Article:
As influencers, how important do you think community building is?
SZ Influencers are because of their community. SZ: If you don’t have a tribe to influence, people who look up to you, agree with you, look forward to your opinion, you are nothing. Community is the currency in which influencers deal, the stronger and more engaged
your community of followers, the stronger you are. AN: It should be the most important. On a AN personal level, I try to bring fashion and community together with my initiative #AmnaNiaziXCharityCloset. I put up my clothes for sale and pledge the money to Edhi Foundation. With SiddySays too we try to raise awareness about important issues, with special focus on women empowerment.
Given your experience, how would you define an influencer?
SZ: An influencer is essentially someone who over SZ indexes on impact they have on a set group of people or communities. It essentially requires an individual to have a clearly defined and consistent point of view on the world that others may subscribe to and are aligned enough to act upon it. AN An influencer SHOULD be someone who has AN: certain credibility amongst the target segment. Not everyone can influence everyone, which is why internationally there are people associated with food, fashion, travel and so on. It is really a specialized role and a generic influencer isn’t really influential. Building credibility and the right following takes constant, persistent effort and foll expertise on subject area, only then can a real influencer do his or her best.
In your experience, what are the rules for social media and creating content that play an integral part in any platform’s success?
SZ: Simple enough – first and foremost, being SZ aware of your point of view, then being consistent with that point of view, being vocal about it, being engaged with your community and being honest. AN Overtime we have seen that unless your AN: content reflects your perspective, followers lose interest. Second most important thing is having your finger on the pulse of all things relevant to your blog. Third is keeping it fresh and new, whether it’s how you present content, or its visual aspect. Fourth would be trend setting, so you have to evolve the content constantly, and try to stay ahead of the curve. And lastly, consistent content is the key to staying relevant and ahead.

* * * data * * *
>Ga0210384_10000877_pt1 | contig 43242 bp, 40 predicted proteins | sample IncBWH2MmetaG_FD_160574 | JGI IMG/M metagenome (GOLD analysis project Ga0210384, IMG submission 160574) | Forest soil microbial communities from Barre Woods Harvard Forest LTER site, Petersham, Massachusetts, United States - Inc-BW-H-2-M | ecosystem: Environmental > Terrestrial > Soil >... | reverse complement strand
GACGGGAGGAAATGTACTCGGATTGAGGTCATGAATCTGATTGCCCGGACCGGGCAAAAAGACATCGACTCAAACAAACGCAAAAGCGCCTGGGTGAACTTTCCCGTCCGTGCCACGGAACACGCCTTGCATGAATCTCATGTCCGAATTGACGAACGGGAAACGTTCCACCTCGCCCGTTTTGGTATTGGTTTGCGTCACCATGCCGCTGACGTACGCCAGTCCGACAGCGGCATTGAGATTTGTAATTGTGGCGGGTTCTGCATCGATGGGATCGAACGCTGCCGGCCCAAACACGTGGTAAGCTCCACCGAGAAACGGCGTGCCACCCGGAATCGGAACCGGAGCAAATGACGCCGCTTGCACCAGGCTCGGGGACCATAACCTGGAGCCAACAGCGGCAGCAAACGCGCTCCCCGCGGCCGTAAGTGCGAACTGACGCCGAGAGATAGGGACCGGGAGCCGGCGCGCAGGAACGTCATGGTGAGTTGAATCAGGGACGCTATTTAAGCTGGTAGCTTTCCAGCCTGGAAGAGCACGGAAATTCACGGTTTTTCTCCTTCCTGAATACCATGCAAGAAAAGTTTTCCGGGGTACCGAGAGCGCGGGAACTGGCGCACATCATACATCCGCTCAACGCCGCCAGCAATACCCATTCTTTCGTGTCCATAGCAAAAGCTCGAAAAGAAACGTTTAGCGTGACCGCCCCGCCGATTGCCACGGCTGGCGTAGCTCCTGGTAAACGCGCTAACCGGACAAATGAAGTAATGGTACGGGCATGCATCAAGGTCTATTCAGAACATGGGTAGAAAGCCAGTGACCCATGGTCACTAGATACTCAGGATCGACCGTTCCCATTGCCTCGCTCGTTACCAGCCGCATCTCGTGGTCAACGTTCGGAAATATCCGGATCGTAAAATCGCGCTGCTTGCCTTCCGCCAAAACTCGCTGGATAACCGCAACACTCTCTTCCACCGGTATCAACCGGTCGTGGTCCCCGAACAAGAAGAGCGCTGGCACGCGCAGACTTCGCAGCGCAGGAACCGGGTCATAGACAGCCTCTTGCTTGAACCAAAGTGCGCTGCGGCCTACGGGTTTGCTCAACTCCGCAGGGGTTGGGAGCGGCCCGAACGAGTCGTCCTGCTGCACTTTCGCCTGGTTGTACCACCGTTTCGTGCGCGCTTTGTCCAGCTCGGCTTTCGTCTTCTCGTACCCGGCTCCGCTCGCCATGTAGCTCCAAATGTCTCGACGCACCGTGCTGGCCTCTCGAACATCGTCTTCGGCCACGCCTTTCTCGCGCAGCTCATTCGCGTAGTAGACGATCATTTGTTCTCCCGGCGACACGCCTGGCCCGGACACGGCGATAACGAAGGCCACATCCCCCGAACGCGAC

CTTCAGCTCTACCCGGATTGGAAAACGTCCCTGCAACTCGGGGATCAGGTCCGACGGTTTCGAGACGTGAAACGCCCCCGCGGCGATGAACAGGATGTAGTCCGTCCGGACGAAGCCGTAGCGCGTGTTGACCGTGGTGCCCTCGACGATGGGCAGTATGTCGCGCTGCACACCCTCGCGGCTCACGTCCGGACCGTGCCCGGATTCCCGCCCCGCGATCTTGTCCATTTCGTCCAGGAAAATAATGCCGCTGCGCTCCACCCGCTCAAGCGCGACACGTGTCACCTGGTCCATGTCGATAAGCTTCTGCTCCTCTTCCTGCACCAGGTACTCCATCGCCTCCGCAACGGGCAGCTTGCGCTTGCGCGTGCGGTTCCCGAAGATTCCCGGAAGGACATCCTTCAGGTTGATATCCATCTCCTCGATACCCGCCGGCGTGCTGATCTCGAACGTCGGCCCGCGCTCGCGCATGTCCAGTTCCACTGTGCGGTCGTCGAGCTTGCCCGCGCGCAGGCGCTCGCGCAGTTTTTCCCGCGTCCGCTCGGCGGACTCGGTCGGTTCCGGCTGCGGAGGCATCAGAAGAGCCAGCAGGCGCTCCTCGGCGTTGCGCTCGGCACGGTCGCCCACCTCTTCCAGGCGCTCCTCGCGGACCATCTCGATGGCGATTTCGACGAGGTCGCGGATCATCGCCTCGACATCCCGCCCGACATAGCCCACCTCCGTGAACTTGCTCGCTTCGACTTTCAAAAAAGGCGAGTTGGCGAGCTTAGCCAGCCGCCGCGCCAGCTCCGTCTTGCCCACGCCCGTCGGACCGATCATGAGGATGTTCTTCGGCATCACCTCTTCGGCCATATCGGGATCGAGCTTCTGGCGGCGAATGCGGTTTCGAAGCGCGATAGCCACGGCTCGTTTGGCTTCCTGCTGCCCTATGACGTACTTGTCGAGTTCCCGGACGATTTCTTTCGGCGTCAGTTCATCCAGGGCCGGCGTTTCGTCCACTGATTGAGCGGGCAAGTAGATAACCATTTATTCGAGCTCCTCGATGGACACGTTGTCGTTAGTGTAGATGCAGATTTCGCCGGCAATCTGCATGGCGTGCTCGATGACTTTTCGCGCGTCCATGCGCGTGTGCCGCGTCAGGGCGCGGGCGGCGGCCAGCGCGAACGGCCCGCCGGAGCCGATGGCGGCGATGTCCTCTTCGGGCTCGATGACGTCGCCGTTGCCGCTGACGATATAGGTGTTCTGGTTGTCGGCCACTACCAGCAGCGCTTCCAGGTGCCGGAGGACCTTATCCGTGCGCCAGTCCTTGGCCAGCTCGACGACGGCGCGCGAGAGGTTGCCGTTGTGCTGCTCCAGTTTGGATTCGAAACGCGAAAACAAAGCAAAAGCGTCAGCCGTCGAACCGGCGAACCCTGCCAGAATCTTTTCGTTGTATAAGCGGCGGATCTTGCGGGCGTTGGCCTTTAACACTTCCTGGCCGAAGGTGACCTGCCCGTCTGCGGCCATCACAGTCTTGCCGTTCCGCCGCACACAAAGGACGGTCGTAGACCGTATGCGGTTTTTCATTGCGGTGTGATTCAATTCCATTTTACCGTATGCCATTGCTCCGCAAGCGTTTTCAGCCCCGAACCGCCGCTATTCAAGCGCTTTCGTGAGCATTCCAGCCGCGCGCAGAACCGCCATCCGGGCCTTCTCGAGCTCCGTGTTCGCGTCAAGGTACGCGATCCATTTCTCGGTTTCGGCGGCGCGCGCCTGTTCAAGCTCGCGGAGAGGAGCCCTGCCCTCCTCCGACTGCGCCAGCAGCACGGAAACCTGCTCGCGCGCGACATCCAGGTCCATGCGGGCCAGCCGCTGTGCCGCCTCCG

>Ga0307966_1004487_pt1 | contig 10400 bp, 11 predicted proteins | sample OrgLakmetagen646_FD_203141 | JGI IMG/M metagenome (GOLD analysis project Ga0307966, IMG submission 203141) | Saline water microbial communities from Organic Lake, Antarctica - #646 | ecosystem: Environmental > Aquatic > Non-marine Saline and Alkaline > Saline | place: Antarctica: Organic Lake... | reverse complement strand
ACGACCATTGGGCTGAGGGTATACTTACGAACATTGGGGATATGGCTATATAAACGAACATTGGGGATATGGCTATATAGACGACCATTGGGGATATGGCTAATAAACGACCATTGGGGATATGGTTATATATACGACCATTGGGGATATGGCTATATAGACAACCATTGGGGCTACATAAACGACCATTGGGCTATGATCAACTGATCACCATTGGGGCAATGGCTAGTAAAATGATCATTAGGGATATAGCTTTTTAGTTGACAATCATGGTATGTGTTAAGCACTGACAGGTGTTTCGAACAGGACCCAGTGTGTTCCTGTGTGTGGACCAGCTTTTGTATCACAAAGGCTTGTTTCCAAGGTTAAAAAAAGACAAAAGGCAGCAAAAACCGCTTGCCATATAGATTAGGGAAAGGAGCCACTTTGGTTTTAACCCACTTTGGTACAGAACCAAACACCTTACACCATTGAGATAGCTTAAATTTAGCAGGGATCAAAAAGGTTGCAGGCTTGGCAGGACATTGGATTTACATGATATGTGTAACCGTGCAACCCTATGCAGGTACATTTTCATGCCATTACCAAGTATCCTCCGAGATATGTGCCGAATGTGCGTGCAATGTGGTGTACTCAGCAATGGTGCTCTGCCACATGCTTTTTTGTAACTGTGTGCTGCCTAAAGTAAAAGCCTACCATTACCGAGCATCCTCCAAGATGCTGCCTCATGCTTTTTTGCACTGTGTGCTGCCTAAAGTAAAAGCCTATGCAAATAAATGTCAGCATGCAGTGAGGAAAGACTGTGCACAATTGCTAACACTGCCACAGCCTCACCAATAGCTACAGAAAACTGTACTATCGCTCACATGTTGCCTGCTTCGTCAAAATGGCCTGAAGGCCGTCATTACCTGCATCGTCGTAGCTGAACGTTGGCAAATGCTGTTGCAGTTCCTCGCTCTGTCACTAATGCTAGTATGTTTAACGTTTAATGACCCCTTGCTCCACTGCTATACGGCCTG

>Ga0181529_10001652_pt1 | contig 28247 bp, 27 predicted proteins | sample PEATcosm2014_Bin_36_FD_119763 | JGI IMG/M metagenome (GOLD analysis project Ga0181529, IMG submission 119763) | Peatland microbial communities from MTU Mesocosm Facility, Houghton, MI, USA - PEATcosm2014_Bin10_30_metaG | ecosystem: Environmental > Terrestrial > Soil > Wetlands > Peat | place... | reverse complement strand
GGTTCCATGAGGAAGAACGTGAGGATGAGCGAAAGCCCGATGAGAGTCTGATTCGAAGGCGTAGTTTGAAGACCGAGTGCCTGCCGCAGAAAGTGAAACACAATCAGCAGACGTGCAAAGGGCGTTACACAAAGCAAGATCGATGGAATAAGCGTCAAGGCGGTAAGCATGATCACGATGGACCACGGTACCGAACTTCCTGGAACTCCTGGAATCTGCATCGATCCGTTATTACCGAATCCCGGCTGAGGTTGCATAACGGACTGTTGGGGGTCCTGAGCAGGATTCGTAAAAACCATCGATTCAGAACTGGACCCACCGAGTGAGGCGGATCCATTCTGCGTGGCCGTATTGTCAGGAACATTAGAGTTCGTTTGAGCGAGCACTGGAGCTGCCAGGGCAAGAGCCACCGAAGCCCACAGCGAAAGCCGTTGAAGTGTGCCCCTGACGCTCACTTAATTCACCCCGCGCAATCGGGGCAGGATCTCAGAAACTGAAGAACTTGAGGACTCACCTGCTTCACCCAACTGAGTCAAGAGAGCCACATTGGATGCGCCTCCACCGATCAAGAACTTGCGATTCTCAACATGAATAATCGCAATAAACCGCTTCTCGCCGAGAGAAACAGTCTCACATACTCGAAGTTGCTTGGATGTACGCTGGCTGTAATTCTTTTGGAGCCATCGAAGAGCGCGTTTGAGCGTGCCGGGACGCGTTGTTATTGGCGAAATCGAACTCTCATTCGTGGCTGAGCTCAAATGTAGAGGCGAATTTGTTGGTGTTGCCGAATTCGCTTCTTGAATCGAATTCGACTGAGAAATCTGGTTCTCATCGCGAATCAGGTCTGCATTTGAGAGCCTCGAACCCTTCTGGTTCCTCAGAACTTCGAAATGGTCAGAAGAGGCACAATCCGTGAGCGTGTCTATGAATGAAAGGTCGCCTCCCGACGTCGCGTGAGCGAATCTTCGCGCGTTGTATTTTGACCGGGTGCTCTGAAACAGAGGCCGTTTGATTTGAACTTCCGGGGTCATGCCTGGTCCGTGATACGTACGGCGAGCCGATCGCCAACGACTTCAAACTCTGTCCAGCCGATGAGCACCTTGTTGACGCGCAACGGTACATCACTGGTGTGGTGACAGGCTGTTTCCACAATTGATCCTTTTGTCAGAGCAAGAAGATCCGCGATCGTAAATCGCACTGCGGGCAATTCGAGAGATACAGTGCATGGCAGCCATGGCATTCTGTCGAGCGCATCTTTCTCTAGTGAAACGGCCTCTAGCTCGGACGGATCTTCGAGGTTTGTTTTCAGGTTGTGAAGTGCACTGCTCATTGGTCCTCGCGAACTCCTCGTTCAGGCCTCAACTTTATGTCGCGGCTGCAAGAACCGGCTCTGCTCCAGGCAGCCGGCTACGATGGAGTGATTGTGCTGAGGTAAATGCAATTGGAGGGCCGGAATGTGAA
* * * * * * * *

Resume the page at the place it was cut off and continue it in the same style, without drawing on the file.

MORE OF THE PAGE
What are the greatest misconceptions you’re faced with as influencers? SZ Influencers are not marketing SZ: tools; they are assets to create social engagement. This means that customer is at the heart of all the content created; a fact that marketers often forget which results in below average content and disgruntled readers. AN: I think the biggest misconception is that we would do anything for free goodies and some money. Our opinion is really not for sale.
“We are the leading fashion and lifestyle blog in Pakistan today, but we want to grow to the point of being untouchable” – Amna Niazi
How do you see the influencer market evolving in the future in Pakistan?
SZ: Digital is only really 4 years old in Pakistan since the SZ advent of LTE with only 40m of the potentially approx 240m consumers currently connected we are likely to see a bigger migration to the platform in the coming years. This means influencer marketing is bound to evolve in the coming years. AN I don’t know if influencer market is a right term, but AN: yes we need more expertise in various areas, whether it’s fashion, wellness, food, beauty. Right now it’s a lot of the same out there and very few have found their niche. However, the trend is there and concept is new, so only time will tell.
What’s next for SiddySays?
SZ: Sky is the limit, styling and Youtube is just taking off and lots more avenues, which will soon be unveiled! AN There is A LOT. We are constantly evolving. Our AN: content gets stronger as we go through life. We are introducing newer segments, trying to do things before others, so there is a lot of editorial content you can look forward to and also more focus on certain segments that we feel are untapped by us and others.